Two UCF alumni and a student each earned first place in a competition that stretched their statistical math skills to come up with better resources to help people visiting theme parks avoid long lines.
Kanak Choudhury ‘17,Taha Mokfi ’17 and statistical computing major Phuong Pho competed individually in Touring Plans’ Big Data Challenge. The contest challenged college students to build statistical models that would predict the wait times for multiple Walt Disney World attractions up to a year in advance. The rides included Splash Mountain, Soarin’ and others. They each will receive from $500 to $1,500 depending on the success of the final models submitted.
The students had to use Big Data to do solve the problem. The information included thousands of files containing wait times for each of the attractions over several years, opening and closing times, temperature records and more.
Pho, a graduate teaching assistant in the economics department, said the project was one of the most time-consuming he’s worked on. He said he tried numerous statistical models until he found one that worked.
“I really enjoyed the Big Data Challenge because it gave me a great opportunity to apply the modelling methodology I learned in school to real-life problems,” he said. “It’s satisfying when you find the meaningful function form or the interaction that improved the predictability of the model.”
Choudhury, who will pursue a doctoral degree in statistics at Iowa State University this fall, said: “It was a really challenging task to find the best model due to large and complicated data. Strong statistical experience helped me to apply the necessary techniques to decipher some of the numbers.”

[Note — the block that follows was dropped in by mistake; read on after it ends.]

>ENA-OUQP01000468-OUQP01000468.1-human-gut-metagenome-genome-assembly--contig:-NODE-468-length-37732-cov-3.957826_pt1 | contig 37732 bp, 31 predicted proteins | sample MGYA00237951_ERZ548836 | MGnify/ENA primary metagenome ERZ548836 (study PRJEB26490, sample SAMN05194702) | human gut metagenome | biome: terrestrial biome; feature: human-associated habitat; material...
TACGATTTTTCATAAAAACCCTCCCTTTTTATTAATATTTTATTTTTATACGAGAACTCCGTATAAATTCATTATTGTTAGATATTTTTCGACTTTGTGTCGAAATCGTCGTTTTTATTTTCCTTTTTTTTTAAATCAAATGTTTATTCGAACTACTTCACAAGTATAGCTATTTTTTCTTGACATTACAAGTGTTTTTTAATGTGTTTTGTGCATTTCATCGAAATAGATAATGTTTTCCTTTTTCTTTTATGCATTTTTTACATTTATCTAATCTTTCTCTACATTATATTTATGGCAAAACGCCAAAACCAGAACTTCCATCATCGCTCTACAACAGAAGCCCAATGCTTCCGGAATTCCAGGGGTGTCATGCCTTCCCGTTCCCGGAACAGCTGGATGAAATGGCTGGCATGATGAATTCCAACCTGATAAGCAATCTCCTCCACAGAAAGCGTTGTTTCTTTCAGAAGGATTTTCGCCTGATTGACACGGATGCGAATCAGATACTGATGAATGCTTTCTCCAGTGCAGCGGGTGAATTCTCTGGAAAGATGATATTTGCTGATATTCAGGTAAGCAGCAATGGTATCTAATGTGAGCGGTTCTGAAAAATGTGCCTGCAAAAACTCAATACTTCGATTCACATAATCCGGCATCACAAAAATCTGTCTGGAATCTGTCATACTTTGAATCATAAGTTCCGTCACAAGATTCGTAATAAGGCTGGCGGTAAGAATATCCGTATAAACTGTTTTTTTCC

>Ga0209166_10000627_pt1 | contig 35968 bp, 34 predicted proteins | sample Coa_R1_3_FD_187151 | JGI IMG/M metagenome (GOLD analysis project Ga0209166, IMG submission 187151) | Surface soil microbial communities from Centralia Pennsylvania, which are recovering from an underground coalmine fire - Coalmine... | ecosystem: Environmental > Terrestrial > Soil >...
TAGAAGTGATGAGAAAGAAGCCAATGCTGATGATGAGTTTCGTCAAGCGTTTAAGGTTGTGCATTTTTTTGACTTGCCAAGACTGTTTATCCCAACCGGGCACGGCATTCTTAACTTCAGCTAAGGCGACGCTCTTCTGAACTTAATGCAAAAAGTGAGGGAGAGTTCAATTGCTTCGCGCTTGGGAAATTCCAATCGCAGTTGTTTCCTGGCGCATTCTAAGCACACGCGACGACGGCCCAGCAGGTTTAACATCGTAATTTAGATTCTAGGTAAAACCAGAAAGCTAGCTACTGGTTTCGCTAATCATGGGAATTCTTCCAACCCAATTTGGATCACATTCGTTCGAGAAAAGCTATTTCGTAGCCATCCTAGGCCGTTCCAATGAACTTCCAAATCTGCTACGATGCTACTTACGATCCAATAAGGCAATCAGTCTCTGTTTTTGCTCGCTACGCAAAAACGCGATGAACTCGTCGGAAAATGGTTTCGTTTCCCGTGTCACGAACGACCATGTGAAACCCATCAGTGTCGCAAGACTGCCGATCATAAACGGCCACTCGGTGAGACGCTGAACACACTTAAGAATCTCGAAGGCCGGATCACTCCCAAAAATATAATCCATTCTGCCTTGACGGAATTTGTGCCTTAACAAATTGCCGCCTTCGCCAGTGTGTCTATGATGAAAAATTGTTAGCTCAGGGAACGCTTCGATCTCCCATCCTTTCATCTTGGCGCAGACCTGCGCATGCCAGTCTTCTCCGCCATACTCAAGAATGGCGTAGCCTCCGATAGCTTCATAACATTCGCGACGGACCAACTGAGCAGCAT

Mokfi, a statistical computing graduate, used predictive models to accomplish the objective. He said he combined five different models.
“Without having enough theoretical background, no one can be successful in such competitions,” Mokfi said. “UCF offers various courses about data mining and machine learning and these courses can be excellent resources for learning big data methodologies.”
Mokfi is now employed in Hartford, Connecticut, as a data science analyst for Aetna insurance company.
The competition is another example of the power big data yields in helping business and in this case families, plan for the future. A family with young children visiting a theme park for example could use predictive information to plan their day by either avoiding peak waiting times for the children’s favorite rides or by preparing by making sure to have lunch before a long wait.
But big data is still an evolving field and the companies providing these services are looking for talent, especially people who can come up with more efficient and creative approaches.
Touring Plans is a national company that provides park information – including wait times – for tourist attractions via an app. Touring Plans and the UCF Department of Statistics sponsored the competition. The three UCF winners said they are scheduled to meet with Touring Plans officials to discuss the possibility of incorporating one or more of the models on the company’s app.